"On May 12, 1959, the escrow holder notified the parties that the escrow was ready to close. On May 25, 1959, plaintiff and defendant, meeting at the escrow office, were unable to agree concerning payment for the repairs. A dispute arose. Thereafter, plaintiff went to the bar to collect the May payment of $100 due under the conditional sales contract. After defendant paid the $100, plaintiff told him she was going to see her attorney if he did not pay the remaining $1,500 in escrow, waive any claim against her for the repairs, and permit the escrow to close.
"The next day, May 26, defendant received a letter from plaintiff's attorney demanding immediate possession of the premises. The following day, May 27, plaintiff filed the present action, mainly in claim and delivery; and pursuant to a writ of possession the marshal took possession of the premises."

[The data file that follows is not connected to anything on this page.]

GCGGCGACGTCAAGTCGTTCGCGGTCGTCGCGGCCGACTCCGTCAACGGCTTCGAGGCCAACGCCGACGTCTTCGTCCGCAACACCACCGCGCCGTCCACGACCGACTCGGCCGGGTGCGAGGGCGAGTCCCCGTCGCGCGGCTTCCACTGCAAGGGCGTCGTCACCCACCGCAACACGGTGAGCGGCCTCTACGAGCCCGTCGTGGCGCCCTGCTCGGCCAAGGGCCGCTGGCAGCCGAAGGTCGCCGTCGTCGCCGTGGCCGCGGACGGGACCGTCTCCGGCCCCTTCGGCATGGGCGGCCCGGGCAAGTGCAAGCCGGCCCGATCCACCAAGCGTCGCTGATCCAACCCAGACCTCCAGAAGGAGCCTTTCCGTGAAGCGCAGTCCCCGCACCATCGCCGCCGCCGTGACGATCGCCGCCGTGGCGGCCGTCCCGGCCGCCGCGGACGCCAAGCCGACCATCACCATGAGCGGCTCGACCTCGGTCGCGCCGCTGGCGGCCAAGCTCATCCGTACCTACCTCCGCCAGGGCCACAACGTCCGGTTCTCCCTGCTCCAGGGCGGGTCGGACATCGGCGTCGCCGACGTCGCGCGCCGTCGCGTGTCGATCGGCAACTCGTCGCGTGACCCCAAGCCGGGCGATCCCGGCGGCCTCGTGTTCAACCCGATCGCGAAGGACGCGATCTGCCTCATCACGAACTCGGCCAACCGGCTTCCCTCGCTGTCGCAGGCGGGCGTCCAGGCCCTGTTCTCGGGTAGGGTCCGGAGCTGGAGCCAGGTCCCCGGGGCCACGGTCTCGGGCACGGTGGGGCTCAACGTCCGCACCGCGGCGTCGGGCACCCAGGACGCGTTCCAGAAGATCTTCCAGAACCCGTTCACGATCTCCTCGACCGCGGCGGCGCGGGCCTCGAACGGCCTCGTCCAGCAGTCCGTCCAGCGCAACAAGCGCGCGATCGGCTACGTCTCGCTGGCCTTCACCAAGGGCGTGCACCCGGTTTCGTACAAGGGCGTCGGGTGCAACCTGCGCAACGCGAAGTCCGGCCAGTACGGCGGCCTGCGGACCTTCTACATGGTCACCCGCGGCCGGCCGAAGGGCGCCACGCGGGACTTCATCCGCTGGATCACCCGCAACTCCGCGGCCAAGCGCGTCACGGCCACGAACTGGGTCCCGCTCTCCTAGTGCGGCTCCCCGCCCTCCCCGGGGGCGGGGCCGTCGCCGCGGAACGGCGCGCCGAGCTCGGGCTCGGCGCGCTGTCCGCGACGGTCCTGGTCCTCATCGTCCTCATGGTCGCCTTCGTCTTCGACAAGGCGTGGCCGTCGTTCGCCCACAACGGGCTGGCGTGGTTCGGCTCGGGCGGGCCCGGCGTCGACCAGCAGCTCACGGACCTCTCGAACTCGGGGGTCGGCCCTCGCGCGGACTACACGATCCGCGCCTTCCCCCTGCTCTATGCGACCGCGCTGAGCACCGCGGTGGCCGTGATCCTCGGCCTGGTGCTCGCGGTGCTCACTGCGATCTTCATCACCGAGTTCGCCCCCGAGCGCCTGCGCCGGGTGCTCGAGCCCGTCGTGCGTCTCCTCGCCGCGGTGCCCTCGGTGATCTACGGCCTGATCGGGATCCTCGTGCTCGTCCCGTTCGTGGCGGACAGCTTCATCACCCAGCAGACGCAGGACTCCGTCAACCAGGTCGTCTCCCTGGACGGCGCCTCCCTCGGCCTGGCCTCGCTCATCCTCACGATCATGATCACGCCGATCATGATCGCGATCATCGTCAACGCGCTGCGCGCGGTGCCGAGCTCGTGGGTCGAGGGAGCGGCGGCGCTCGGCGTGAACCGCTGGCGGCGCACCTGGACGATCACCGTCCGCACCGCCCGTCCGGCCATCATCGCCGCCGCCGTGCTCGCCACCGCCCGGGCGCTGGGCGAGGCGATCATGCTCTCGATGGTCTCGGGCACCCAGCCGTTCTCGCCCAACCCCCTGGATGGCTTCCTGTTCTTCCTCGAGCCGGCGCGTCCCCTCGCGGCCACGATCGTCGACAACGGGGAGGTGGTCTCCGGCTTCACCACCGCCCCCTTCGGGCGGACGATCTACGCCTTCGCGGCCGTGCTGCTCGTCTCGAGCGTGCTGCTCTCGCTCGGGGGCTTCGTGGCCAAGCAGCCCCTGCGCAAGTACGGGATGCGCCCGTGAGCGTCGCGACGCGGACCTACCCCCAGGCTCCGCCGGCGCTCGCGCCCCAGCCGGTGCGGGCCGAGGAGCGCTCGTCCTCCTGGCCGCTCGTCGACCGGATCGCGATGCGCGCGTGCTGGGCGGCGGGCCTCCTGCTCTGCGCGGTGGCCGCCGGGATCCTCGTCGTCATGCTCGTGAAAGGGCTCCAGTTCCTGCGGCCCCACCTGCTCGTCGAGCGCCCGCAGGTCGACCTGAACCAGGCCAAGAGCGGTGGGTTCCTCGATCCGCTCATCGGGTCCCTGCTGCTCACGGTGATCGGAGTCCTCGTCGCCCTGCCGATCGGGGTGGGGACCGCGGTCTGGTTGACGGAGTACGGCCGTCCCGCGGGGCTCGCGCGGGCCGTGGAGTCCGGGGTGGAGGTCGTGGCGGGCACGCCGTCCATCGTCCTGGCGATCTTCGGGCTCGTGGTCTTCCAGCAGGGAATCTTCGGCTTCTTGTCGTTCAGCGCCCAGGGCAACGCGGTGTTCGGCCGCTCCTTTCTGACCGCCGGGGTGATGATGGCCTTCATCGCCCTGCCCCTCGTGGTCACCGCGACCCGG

Under such facts two questions were presented to the court, as follows:
"First. Did the trial court err in awarding judgment to defendant on his counterclaim for $1,500, the amount deposited in the escrow?
"Yes.  In this state the terms and conditions of an escrow must be performed. The doctrine of substantial performance does not apply, and no title passes prior to full performance of the terms of the escrow agreement. (Hildebrand v. Beck, 196 Cal. 141, 145  et seq., 236 P. 301, 39 A.L.R. 1076, Todd v. Vestermark, 145 Cal. App. 2d 374, 377  et seq., 302 P.2d 347.)
"  Applying the foregoing rule to the facts of the present case, it is clear that the title to the $1,500 which defendant had placed in escrow never passed to plaintiff, and therefore defendant could recover it from the escrow holder and was not entitled to a judgment against plaintiff for this amount.
"There is nothing in the record to show that the $1,500 is not now in the escrow. Therefore, we need not consider the situation which would exist if the money had in fact been taken out of escrow with defendant's consent.